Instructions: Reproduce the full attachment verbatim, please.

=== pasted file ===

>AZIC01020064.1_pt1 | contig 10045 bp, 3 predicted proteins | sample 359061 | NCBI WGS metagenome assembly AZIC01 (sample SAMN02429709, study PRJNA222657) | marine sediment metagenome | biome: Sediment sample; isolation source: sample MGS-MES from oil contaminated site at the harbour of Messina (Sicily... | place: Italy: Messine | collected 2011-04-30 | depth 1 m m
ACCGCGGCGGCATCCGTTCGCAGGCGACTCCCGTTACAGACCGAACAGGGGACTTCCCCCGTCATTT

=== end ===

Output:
>AZIC01020064.1_pt1 | contig 10045 bp, 3 predicted proteins | sample 359061 | NCBI WGS metagenome assembly AZIC01 (sample SAMN02429709, study PRJNA222657) | marine sediment metagenome | biome: Sediment sample; isolation source: sample MGS-MES from oil contaminated site at the harbour of Messina (Sicily... | place: Italy: Messine | collected 2011-04-30 | depth 1 m m
ACCGCGGCGGCATCCGTTCGCAGGCGACTCCCGTTACAGACCGAACAGGGGACTTCCCCCGTCATTT